In case you missed it (ICYMI), here are some of the stories that made headlines in the world of cleanrooms and nanotechnology in the past week.
Scientists at Northwestern Engineering are trying to figure out why rare earths are strongly attracted to each other across long distances, which makes it tough to separate and extract them. For the first time, a series of molecular simulations hints that the medium in which the elements are suspended — in addition to the elements themselves — is partly responsible for the strong attraction. The results could mean that rare earth recovery could wind up being faster, easier, and less expensive.
Researchers at ICN2 in Spain have developed a material used for photoelectrochemical water splitting — not only is this material less expensive than current alternatives, but it also heightens the efficiency and output of the process. Photoelectrochemical (PEC) water splitting is a technique where sunlight is captured in combination with specialized semiconductor materials to start electrolysis and separate the hydrogen from the water molecule. The research team has optimized the semiconductor material’s properties to create a more efficient and productive solar-to-fuel conversion.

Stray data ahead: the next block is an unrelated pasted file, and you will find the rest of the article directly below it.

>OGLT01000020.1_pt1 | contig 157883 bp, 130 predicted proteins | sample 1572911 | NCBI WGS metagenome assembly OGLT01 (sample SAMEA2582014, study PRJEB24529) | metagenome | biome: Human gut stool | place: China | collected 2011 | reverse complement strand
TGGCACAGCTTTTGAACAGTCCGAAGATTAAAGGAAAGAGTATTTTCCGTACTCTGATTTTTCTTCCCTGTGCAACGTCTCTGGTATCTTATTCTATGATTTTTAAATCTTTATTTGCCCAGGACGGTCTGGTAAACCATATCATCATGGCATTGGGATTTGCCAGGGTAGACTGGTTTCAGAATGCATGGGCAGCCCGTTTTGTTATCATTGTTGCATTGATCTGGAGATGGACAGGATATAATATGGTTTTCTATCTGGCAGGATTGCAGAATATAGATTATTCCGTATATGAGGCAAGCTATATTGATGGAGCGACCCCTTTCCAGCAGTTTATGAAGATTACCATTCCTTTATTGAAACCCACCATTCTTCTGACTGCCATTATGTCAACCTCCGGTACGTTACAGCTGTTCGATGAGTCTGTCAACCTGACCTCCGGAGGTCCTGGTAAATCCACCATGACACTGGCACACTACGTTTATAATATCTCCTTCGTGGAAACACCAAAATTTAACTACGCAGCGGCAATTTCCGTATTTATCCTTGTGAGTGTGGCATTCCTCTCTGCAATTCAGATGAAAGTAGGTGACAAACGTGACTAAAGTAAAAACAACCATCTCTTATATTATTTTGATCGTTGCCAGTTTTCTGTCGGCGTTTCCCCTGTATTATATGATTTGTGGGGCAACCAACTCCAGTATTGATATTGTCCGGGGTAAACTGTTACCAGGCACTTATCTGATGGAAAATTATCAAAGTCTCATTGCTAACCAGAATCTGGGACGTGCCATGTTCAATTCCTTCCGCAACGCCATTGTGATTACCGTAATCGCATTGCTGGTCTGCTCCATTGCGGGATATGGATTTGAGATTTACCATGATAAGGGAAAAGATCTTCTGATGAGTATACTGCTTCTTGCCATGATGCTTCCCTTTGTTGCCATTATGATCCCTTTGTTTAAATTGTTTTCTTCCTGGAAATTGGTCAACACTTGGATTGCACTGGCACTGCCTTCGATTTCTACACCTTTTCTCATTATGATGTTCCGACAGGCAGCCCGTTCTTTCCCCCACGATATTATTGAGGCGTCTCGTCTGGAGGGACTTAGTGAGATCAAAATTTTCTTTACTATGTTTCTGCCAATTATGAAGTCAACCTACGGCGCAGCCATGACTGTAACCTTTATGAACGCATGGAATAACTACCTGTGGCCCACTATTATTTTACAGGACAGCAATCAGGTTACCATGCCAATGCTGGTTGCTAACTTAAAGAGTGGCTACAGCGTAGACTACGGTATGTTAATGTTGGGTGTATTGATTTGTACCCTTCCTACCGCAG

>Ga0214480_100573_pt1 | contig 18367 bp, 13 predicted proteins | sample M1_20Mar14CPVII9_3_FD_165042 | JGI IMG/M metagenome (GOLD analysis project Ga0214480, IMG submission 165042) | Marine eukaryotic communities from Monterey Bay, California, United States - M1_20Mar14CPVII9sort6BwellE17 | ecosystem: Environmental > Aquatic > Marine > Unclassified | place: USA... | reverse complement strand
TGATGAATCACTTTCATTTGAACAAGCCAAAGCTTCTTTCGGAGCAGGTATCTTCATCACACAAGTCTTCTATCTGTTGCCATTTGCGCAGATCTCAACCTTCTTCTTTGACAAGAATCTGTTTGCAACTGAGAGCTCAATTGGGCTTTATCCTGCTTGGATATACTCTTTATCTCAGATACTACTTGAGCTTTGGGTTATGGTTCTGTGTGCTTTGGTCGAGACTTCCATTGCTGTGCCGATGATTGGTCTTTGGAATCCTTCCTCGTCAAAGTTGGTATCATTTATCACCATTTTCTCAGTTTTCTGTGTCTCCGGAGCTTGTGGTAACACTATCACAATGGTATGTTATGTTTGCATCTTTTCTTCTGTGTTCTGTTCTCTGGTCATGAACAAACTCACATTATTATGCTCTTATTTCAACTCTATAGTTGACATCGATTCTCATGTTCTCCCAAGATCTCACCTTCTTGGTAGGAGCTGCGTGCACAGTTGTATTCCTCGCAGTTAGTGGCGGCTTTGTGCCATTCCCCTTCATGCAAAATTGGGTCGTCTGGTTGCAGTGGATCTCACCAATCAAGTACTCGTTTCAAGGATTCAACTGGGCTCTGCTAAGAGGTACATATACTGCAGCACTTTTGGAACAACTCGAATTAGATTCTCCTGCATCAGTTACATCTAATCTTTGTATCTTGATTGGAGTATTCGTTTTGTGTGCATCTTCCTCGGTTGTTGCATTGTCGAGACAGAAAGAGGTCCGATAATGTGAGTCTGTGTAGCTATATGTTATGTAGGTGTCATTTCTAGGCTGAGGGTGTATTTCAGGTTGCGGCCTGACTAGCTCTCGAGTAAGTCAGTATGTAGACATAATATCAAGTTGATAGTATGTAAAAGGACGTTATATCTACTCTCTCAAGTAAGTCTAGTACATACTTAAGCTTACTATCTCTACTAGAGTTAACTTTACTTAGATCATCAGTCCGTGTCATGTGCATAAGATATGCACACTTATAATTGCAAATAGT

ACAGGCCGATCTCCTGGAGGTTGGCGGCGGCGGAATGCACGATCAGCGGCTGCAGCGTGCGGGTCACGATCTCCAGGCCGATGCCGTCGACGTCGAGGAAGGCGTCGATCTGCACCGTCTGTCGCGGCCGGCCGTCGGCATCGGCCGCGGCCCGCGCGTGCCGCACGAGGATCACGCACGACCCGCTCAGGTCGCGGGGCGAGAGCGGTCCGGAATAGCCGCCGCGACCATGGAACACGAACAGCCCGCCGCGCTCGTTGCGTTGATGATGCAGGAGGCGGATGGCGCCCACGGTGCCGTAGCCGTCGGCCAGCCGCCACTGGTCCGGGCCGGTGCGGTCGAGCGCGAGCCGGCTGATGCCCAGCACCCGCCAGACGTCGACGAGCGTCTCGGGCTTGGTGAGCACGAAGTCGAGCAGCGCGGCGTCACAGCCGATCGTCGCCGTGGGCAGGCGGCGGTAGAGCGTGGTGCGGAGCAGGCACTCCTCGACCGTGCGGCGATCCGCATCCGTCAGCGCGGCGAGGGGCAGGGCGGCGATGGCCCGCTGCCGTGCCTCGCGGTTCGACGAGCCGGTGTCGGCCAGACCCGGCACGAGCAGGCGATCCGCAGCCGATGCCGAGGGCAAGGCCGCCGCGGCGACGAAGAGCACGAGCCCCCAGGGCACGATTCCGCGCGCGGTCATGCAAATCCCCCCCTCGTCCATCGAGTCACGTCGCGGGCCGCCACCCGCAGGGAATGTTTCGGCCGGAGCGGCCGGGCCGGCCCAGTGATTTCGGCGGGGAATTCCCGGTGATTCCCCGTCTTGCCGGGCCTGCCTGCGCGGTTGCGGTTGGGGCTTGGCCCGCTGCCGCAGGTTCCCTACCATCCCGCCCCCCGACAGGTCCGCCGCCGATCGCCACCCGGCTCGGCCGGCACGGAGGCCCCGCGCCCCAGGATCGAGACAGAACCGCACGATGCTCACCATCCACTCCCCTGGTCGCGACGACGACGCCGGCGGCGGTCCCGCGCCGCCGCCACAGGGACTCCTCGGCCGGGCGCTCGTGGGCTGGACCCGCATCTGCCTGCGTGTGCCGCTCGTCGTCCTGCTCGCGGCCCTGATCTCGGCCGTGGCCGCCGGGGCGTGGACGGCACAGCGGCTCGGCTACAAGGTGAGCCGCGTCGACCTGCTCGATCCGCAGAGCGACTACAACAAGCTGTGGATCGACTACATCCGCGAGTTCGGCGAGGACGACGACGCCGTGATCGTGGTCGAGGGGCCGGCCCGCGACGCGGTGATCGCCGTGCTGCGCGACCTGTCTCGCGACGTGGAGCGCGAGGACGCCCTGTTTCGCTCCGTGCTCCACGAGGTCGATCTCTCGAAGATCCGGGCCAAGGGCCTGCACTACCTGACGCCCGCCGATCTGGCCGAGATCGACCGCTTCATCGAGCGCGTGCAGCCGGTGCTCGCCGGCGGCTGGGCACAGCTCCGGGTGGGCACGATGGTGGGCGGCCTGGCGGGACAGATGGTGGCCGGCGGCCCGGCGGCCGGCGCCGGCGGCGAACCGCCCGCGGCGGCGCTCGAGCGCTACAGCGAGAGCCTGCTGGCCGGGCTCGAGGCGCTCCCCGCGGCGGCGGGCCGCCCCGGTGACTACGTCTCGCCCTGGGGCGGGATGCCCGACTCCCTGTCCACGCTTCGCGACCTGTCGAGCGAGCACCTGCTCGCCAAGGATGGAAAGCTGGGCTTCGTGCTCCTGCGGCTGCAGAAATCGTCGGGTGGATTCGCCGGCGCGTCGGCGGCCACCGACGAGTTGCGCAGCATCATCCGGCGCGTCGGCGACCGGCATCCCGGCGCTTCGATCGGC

Finally, a team at University of California, San Diego wished to create a portable, affordable, wearable sensor that could pick up external chemical threats. The resulting sensor is a wearable ring with two parts — an electrochemical sensor cap for detecting chemical and biological threats, and a circuit board under the cap for processing and sending data wirelessly to a smartphone or laptop. The ring can take voltammetric and chronoamperometric measurements, which enables detection of a variety of chemical threats. The prototype ring was exposed to explosives and organophosphate nerve agents, both in vapor and liquid phases, and was shown to be highly selective and sensitive. Researchers say the device could also be used to detect hazardous environmental or security agents.